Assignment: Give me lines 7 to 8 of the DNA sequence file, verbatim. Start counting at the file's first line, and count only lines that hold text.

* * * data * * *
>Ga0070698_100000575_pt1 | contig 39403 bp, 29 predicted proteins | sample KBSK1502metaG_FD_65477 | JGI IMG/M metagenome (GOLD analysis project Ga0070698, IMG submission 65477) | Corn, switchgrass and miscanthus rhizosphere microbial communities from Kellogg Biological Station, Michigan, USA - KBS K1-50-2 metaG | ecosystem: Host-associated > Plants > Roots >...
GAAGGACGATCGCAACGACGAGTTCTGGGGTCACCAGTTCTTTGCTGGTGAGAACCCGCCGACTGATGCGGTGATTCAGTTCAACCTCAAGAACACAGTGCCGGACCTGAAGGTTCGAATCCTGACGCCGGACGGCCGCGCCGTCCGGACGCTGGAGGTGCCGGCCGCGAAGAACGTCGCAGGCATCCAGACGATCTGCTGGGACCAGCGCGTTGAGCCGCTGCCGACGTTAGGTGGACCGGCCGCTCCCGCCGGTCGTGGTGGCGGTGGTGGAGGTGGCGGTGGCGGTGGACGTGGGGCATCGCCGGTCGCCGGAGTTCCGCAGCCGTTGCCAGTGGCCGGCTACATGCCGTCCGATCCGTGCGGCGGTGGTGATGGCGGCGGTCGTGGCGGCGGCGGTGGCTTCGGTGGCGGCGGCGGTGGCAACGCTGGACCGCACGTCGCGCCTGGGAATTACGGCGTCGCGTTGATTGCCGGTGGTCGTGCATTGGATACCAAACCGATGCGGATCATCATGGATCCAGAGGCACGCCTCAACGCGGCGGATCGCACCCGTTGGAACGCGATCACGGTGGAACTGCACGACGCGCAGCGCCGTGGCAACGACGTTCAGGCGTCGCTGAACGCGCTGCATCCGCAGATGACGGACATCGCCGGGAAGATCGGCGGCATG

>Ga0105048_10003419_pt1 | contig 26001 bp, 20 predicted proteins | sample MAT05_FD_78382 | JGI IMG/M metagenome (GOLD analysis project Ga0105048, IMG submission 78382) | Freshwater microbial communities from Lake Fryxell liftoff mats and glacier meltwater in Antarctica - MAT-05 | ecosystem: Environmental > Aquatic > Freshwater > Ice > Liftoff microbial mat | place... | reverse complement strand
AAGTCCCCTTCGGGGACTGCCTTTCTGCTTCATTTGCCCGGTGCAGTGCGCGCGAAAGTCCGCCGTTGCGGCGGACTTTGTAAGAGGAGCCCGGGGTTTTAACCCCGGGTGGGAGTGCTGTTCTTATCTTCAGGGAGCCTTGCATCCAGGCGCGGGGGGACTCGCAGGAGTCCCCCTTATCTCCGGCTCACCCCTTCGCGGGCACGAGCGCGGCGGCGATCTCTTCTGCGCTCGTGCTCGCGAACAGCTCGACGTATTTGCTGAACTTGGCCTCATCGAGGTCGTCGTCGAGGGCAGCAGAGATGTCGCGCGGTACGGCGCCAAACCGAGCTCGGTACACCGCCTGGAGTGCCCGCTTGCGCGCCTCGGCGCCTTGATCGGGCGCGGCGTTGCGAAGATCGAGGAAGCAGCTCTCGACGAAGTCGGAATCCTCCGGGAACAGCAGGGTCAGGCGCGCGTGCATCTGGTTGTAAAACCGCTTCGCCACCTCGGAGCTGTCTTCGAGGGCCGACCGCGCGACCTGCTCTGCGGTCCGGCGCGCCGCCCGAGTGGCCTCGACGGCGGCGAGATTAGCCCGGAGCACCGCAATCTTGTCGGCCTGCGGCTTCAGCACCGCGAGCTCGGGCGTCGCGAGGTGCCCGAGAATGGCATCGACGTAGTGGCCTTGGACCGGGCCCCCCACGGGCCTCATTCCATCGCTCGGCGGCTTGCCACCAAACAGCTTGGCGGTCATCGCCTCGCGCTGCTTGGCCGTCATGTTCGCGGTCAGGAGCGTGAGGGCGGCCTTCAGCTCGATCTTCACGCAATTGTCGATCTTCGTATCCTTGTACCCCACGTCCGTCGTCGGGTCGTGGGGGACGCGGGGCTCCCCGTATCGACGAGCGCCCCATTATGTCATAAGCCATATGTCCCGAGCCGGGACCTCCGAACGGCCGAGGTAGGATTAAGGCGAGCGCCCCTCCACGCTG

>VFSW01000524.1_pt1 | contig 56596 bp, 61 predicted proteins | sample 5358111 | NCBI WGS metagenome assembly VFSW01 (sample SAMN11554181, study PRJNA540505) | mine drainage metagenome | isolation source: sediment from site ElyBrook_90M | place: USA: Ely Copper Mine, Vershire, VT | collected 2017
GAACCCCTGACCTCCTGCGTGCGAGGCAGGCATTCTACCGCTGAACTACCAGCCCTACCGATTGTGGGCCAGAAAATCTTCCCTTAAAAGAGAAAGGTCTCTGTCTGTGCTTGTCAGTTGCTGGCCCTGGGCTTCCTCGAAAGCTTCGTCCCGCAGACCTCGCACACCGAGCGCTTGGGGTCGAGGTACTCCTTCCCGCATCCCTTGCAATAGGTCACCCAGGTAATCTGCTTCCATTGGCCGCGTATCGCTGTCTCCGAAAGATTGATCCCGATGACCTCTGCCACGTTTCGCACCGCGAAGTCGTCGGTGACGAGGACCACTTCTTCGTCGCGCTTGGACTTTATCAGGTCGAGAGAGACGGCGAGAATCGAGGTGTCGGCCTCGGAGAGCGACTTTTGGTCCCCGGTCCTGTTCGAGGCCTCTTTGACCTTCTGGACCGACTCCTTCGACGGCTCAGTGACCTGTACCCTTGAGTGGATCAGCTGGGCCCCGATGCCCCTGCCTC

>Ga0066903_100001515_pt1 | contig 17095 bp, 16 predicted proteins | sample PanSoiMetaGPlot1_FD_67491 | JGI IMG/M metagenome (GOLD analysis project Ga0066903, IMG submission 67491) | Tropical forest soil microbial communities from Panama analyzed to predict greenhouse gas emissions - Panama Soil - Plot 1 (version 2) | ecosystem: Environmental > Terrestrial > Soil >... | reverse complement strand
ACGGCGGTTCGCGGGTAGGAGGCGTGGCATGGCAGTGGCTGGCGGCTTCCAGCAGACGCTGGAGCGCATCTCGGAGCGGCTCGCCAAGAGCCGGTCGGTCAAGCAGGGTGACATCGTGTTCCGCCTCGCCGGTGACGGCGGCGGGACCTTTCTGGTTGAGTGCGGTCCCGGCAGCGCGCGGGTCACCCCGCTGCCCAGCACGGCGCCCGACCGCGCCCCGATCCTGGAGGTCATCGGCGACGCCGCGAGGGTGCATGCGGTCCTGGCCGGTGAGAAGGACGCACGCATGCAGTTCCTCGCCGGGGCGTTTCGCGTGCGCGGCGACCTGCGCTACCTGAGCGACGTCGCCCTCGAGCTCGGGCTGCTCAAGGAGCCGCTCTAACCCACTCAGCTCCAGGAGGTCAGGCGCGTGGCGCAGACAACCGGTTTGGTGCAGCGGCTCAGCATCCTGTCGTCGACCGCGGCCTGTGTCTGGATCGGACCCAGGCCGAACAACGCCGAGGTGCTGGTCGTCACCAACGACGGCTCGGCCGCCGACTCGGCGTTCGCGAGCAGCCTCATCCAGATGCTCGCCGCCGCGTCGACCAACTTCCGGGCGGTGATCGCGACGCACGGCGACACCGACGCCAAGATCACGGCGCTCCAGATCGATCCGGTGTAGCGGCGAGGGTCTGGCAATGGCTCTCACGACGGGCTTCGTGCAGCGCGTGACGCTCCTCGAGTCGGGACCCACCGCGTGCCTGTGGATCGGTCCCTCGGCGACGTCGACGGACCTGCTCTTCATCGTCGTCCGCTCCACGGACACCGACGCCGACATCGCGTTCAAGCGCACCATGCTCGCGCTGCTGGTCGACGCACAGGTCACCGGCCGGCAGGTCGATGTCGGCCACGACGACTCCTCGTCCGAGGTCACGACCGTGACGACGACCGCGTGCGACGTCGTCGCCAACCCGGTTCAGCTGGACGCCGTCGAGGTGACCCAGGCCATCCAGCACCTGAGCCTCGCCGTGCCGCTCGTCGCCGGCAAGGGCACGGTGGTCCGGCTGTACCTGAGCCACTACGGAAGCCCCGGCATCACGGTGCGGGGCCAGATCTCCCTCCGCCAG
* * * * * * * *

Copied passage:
>Ga0066903_100001515_pt1 | contig 17095 bp, 16 predicted proteins | sample PanSoiMetaGPlot1_FD_67491 | JGI IMG/M metagenome (GOLD analysis project Ga0066903, IMG submission 67491) | Tropical forest soil microbial communities from Panama analyzed to predict greenhouse gas emissions - Panama Soil - Plot 1 (version 2) | ecosystem: Environmental > Terrestrial > Soil >... | reverse complement strand
ACGGCGGTTCGCGGGTAGGAGGCGTGGCATGGCAGTGGCTGGCGGCTTCCAGCAGACGCTGGAGCGCATCTCGGAGCGGCTCGCCAAGAGCCGGTCGGTCAAGCAGGGTGACATCGTGTTCCGCCTCGCCGGTGACGGCGGCGGGACCTTTCTGGTTGAGTGCGGTCCCGGCAGCGCGCGGGTCACCCCGCTGCCCAGCACGGCGCCCGACCGCGCCCCGATCCTGGAGGTCATCGGCGACGCCGCGAGGGTGCATGCGGTCCTGGCCGGTGAGAAGGACGCACGCATGCAGTTCCTCGCCGGGGCGTTTCGCGTGCGCGGCGACCTGCGCTACCTGAGCGACGTCGCCCTCGAGCTCGGGCTGCTCAAGGAGCCGCTCTAACCCACTCAGCTCCAGGAGGTCAGGCGCGTGGCGCAGACAACCGGTTTGGTGCAGCGGCTCAGCATCCTGTCGTCGACCGCGGCCTGTGTCTGGATCGGACCCAGGCCGAACAACGCCGAGGTGCTGGTCGTCACCAACGACGGCTCGGCCGCCGACTCGGCGTTCGCGAGCAGCCTCATCCAGATGCTCGCCGCCGCGTCGACCAACTTCCGGGCGGTGATCGCGACGCACGGCGACACCGACGCCAAGATCACGGCGCTCCAGATCGATCCGGTGTAGCGGCGAGGGTCTGGCAATGGCTCTCACGACGGGCTTCGTGCAGCGCGTGACGCTCCTCGAGTCGGGACCCACCGCGTGCCTGTGGATCGGTCCCTCGGCGACGTCGACGGACCTGCTCTTCATCGTCGTCCGCTCCACGGACACCGACGCCGACATCGCGTTCAAGCGCACCATGCTCGCGCTGCTGGTCGACGCACAGGTCACCGGCCGGCAGGTCGATGTCGGCCACGACGACTCCTCGTCCGAGGTCACGACCGTGACGACGACCGCGTGCGACGTCGTCGCCAACCCGGTTCAGCTGGACGCCGTCGAGGTGACCCAGGCCATCCAGCACCTGAGCCTCGCCGTGCCGCTCGTCGCCGGCAAGGGCACGGTGGTCCGGCTGTACCTGAGCCACTACGGAAGCCCCGGCATCACGGTGCGGGGCCAGATCTCCCTCCGCCAG